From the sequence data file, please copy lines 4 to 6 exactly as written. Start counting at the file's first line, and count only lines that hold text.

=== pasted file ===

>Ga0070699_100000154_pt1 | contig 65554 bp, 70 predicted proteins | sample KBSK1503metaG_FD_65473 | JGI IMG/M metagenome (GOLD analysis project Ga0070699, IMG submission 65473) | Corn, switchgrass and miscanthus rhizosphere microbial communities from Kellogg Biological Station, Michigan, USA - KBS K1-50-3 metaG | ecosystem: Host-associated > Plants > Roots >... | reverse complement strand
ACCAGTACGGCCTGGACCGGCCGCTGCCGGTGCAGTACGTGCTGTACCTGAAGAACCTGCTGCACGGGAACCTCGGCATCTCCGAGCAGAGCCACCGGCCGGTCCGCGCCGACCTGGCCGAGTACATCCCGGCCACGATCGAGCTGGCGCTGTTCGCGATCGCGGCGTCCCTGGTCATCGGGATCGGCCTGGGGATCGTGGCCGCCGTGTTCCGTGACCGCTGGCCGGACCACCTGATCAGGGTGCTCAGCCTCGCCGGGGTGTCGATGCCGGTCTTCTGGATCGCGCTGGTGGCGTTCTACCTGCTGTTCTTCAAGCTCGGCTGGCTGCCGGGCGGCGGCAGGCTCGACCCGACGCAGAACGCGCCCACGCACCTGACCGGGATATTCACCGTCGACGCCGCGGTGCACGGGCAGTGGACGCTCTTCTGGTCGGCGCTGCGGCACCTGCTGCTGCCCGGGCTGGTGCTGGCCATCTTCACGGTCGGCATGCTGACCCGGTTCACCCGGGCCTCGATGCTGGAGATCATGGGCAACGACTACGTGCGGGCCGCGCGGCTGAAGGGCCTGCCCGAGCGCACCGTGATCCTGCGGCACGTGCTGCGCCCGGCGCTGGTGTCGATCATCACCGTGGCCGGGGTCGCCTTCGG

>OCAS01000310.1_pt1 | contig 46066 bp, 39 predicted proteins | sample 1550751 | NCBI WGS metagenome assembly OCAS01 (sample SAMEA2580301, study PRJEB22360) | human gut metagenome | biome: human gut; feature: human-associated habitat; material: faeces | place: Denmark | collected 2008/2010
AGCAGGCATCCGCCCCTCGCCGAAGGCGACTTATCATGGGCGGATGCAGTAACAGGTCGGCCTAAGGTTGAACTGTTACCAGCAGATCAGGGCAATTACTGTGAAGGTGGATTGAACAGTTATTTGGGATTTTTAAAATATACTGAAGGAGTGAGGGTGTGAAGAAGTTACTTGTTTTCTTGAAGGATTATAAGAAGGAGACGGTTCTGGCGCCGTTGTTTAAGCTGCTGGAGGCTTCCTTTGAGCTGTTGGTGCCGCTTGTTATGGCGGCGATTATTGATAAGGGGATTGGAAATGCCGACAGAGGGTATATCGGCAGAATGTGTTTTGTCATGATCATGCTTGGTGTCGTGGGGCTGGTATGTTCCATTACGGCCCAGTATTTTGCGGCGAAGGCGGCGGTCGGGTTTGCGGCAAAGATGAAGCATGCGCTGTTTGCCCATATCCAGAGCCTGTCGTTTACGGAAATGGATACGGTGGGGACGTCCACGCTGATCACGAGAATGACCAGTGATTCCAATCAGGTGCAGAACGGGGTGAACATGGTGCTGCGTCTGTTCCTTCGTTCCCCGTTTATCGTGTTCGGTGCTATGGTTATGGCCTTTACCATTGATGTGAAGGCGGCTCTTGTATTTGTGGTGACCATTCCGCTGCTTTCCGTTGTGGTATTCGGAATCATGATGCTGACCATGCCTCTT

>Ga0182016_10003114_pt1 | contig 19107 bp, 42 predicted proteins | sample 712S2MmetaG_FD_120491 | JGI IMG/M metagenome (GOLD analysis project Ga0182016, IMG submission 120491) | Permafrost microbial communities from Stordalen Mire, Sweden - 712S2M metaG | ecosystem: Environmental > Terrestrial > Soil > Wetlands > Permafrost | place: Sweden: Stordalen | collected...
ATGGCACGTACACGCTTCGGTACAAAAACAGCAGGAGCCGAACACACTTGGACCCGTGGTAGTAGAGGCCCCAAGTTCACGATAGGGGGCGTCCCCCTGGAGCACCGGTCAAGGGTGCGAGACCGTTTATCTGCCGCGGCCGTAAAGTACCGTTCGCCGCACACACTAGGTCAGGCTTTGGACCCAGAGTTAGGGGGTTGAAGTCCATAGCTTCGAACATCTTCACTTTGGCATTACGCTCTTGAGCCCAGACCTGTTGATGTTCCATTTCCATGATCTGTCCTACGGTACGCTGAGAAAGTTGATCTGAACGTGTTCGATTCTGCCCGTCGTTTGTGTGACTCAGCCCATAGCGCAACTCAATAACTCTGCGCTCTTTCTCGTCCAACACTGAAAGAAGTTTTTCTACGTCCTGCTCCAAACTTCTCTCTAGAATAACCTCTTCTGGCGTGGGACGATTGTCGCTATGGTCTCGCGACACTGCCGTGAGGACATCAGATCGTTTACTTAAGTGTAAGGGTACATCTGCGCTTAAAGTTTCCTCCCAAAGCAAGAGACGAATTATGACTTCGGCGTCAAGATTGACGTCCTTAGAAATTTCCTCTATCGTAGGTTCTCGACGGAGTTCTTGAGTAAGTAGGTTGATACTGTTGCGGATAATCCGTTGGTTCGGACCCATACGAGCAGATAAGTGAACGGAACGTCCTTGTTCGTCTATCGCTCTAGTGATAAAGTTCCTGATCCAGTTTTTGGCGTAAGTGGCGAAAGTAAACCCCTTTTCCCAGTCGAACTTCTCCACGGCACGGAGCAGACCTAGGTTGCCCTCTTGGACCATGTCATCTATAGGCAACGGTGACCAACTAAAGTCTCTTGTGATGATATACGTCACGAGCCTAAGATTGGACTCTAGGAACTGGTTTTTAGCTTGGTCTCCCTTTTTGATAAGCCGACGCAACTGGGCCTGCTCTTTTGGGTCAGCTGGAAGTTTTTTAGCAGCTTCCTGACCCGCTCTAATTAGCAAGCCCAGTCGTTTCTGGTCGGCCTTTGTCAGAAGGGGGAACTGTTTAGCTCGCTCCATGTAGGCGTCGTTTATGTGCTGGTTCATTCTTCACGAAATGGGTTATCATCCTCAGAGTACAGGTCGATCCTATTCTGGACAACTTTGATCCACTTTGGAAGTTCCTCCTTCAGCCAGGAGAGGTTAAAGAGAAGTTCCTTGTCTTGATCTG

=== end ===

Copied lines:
AGCAGGCATCCGCCCCTCGCCGAAGGCGACTTATCATGGGCGGATGCAGTAACAGGTCGGCCTAAGGTTGAACTGTTACCAGCAGATCAGGGCAATTACTGTGAAGGTGGATTGAACAGTTATTTGGGATTTTTAAAATATACTGAAGGAGTGAGGGTGTGAAGAAGTTACTTGTTTTCTTGAAGGATTATAAGAAGGAGACGGTTCTGGCGCCGTTGTTTAAGCTGCTGGAGGCTTCCTTTGAGCTGTTGGTGCCGCTTGTTATGGCGGCGATTATTGATAAGGGGATTGGAAATGCCGACAGAGGGTATATCGGCAGAATGTGTTTTGTCATGATCATGCTTGGTGTCGTGGGGCTGGTATGTTCCATTACGGCCCAGTATTTTGCGGCGAAGGCGGCGGTCGGGTTTGCGGCAAAGATGAAGCATGCGCTGTTTGCCCATATCCAGAGCCTGTCGTTTACGGAAATGGATACGGTGGGGACGTCCACGCTGATCACGAGAATGACCAGTGATTCCAATCAGGTGCAGAACGGGGTGAACATGGTGCTGCGTCTGTTCCTTCGTTCCCCGTTTATCGTGTTCGGTGCTATGGTTATGGCCTTTACCATTGATGTGAAGGCGGCTCTTGTATTTGTGGTGACCATTCCGCTGCTTTCCGTTGTGGTATTCGGAATCATGATGCTGACCATGCCTCTT

>Ga0182016_10003114_pt1 | contig 19107 bp, 42 predicted proteins | sample 712S2MmetaG_FD_120491 | JGI IMG/M metagenome (GOLD analysis project Ga0182016, IMG submission 120491) | Permafrost microbial communities from Stordalen Mire, Sweden - 712S2M metaG | ecosystem: Environmental > Terrestrial > Soil > Wetlands > Permafrost | place: Sweden: Stordalen | collected...
ATGGCACGTACACGCTTCGGTACAAAAACAGCAGGAGCCGAACACACTTGGACCCGTGGTAGTAGAGGCCCCAAGTTCACGATAGGGGGCGTCCCCCTGGAGCACCGGTCAAGGGTGCGAGACCGTTTATCTGCCGCGGCCGTAAAGTACCGTTCGCCGCACACACTAGGTCAGGCTTTGGACCCAGAGTTAGGGGGTTGAAGTCCATAGCTTCGAACATCTTCACTTTGGCATTACGCTCTTGAGCCCAGACCTGTTGATGTTCCATTTCCATGATCTGTCCTACGGTACGCTGAGAAAGTTGATCTGAACGTGTTCGATTCTGCCCGTCGTTTGTGTGACTCAGCCCATAGCGCAACTCAATAACTCTGCGCTCTTTCTCGTCCAACACTGAAAGAAGTTTTTCTACGTCCTGCTCCAAACTTCTCTCTAGAATAACCTCTTCTGGCGTGGGACGATTGTCGCTATGGTCTCGCGACACTGCCGTGAGGACATCAGATCGTTTACTTAAGTGTAAGGGTACATCTGCGCTTAAAGTTTCCTCCCAAAGCAAGAGACGAATTATGACTTCGGCGTCAAGATTGACGTCCTTAGAAATTTCCTCTATCGTAGGTTCTCGACGGAGTTCTTGAGTAAGTAGGTTGATACTGTTGCGGATAATCCGTTGGTTCGGACCCATACGAGCAGATAAGTGAACGGAACGTCCTTGTTCGTCTATCGCTCTAGTGATAAAGTTCCTGATCCAGTTTTTGGCGTAAGTGGCGAAAGTAAACCCCTTTTCCCAGTCGAACTTCTCCACGGCACGGAGCAGACCTAGGTTGCCCTCTTGGACCATGTCATCTATAGGCAACGGTGACCAACTAAAGTCTCTTGTGATGATATACGTCACGAGCCTAAGATTGGACTCTAGGAACTGGTTTTTAGCTTGGTCTCCCTTTTTGATAAGCCGACGCAACTGGGCCTGCTCTTTTGGGTCAGCTGGAAGTTTTTTAGCAGCTTCCTGACCCGCTCTAATTAGCAAGCCCAGTCGTTTCTGGTCGGCCTTTGTCAGAAGGGGGAACTGTTTAGCTCGCTCCATGTAGGCGTCGTTTATGTGCTGGTTCATTCTTCACGAAATGGGTTATCATCCTCAGAGTACAGGTCGATCCTATTCTGGACAACTTTGATCCACTTTGGAAGTTCCTCCTTCAGCCAGGAGAGGTTAAAGAGAAGTTCCTTGTCTTGATCTG